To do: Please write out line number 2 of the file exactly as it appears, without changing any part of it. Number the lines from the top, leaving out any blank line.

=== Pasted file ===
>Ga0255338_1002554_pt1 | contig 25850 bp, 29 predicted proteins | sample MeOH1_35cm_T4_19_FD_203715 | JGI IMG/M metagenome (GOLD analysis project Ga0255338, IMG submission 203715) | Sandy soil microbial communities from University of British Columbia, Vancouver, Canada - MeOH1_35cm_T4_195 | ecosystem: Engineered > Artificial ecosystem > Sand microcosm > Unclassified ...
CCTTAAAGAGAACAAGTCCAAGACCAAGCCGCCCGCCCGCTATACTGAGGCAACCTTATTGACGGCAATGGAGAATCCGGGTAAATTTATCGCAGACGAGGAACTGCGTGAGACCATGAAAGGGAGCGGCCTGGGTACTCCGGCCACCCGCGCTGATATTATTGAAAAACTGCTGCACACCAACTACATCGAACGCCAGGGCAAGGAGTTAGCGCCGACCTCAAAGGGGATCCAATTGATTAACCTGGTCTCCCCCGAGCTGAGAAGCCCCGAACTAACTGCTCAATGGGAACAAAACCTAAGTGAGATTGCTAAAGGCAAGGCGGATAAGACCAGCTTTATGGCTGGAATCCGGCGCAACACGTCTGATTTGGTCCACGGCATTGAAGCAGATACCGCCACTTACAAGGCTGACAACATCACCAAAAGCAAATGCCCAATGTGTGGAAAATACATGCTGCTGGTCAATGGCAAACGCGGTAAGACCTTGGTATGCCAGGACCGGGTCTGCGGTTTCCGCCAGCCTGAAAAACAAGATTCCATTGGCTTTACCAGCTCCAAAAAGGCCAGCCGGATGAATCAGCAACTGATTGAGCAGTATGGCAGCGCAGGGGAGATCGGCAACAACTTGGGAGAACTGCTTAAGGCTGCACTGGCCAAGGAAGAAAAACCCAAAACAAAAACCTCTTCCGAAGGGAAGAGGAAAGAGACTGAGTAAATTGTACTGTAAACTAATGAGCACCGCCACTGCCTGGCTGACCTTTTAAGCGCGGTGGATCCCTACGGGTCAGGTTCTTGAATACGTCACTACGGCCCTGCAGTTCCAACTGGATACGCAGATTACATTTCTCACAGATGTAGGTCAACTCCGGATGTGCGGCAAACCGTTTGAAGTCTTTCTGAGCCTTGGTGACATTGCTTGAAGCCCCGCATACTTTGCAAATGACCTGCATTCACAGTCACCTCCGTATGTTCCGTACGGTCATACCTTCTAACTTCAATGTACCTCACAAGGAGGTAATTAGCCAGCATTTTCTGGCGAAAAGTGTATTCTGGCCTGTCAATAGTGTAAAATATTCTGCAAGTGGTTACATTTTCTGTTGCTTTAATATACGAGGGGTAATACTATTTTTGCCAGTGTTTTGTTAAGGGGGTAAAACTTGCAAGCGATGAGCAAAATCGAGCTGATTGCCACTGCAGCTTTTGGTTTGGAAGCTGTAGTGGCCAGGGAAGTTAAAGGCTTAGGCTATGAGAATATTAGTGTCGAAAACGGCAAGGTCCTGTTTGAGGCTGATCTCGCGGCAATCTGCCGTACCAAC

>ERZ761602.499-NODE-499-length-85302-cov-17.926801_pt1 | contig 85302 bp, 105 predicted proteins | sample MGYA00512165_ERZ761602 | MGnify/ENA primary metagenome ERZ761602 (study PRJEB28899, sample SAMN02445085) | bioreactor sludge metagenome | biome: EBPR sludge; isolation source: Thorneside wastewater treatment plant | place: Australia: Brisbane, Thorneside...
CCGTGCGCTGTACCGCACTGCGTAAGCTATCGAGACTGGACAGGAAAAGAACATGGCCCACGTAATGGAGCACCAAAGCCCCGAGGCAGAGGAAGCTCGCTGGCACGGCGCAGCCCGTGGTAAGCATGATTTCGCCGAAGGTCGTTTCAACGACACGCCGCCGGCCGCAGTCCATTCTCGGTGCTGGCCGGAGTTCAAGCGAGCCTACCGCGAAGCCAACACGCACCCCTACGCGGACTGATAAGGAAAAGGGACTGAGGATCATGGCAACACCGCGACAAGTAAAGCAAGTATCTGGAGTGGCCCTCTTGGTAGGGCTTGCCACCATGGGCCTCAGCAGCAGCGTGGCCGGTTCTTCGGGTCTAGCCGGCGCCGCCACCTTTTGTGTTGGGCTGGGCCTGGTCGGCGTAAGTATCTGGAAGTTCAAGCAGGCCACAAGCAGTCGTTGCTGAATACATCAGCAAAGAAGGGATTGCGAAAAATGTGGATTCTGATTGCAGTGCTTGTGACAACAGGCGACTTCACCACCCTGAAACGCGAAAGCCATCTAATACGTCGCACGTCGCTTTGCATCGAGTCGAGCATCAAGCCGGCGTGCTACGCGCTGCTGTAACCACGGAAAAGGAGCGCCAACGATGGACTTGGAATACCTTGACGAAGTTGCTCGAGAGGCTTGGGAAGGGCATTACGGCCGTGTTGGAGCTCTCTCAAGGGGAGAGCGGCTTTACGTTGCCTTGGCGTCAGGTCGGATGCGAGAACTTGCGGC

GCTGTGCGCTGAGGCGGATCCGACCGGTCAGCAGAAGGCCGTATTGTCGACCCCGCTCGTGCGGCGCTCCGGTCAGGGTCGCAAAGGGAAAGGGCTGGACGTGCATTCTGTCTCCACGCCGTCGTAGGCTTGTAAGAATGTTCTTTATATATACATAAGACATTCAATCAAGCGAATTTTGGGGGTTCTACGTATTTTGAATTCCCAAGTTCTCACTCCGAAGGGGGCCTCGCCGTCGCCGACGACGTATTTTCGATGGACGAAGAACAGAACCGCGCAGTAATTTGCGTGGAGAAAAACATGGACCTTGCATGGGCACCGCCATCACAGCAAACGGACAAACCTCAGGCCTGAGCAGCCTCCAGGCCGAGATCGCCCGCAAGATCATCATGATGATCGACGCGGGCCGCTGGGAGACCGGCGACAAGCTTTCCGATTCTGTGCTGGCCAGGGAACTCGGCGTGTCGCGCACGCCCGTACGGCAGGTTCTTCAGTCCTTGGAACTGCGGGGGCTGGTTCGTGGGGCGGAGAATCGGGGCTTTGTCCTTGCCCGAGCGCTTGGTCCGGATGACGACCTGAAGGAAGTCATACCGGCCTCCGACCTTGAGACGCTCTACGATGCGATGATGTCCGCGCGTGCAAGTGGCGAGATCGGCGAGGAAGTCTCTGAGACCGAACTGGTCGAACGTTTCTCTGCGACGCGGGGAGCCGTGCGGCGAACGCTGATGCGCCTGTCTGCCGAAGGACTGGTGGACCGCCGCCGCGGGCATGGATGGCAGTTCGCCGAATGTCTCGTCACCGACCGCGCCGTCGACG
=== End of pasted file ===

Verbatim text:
CCTTAAAGAGAACAAGTCCAAGACCAAGCCGCCCGCCCGCTATACTGAGGCAACCTTATTGACGGCAATGGAGAATCCGGGTAAATTTATCGCAGACGAGGAACTGCGTGAGACCATGAAAGGGAGCGGCCTGGGTACTCCGGCCACCCGCGCTGATATTATTGAAAAACTGCTGCACACCAACTACATCGAACGCCAGGGCAAGGAGTTAGCGCCGACCTCAAAGGGGATCCAATTGATTAACCTGGTCTCCCCCGAGCTGAGAAGCCCCGAACTAACTGCTCAATGGGAACAAAACCTAAGTGAGATTGCTAAAGGCAAGGCGGATAAGACCAGCTTTATGGCTGGAATCCGGCGCAACACGTCTGATTTGGTCCACGGCATTGAAGCAGATACCGCCACTTACAAGGCTGACAACATCACCAAAAGCAAATGCCCAATGTGTGGAAAATACATGCTGCTGGTCAATGGCAAACGCGGTAAGACCTTGGTATGCCAGGACCGGGTCTGCGGTTTCCGCCAGCCTGAAAAACAAGATTCCATTGGCTTTACCAGCTCCAAAAAGGCCAGCCGGATGAATCAGCAACTGATTGAGCAGTATGGCAGCGCAGGGGAGATCGGCAACAACTTGGGAGAACTGCTTAAGGCTGCACTGGCCAAGGAAGAAAAACCCAAAACAAAAACCTCTTCCGAAGGGAAGAGGAAAGAGACTGAGTAAATTGTACTGTAAACTAATGAGCACCGCCACTGCCTGGCTGACCTTTTAAGCGCGGTGGATCCCTACGGGTCAGGTTCTTGAATACGTCACTACGGCCCTGCAGTTCCAACTGGATACGCAGATTACATTTCTCACAGATGTAGGTCAACTCCGGATGTGCGGCAAACCGTTTGAAGTCTTTCTGAGCCTTGGTGACATTGCTTGAAGCCCCGCATACTTTGCAAATGACCTGCATTCACAGTCACCTCCGTATGTTCCGTACGGTCATACCTTCTAACTTCAATGTACCTCACAAGGAGGTAATTAGCCAGCATTTTCTGGCGAAAAGTGTATTCTGGCCTGTCAATAGTGTAAAATATTCTGCAAGTGGTTACATTTTCTGTTGCTTTAATATACGAGGGGTAATACTATTTTTGCCAGTGTTTTGTTAAGGGGGTAAAACTTGCAAGCGATGAGCAAAATCGAGCTGATTGCCACTGCAGCTTTTGGTTTGGAAGCTGTAGTGGCCAGGGAAGTTAAAGGCTTAGGCTATGAGAATATTAGTGTCGAAAACGGCAAGGTCCTGTTTGAGGCTGATCTCGCGGCAATCTGCCGTACCAAC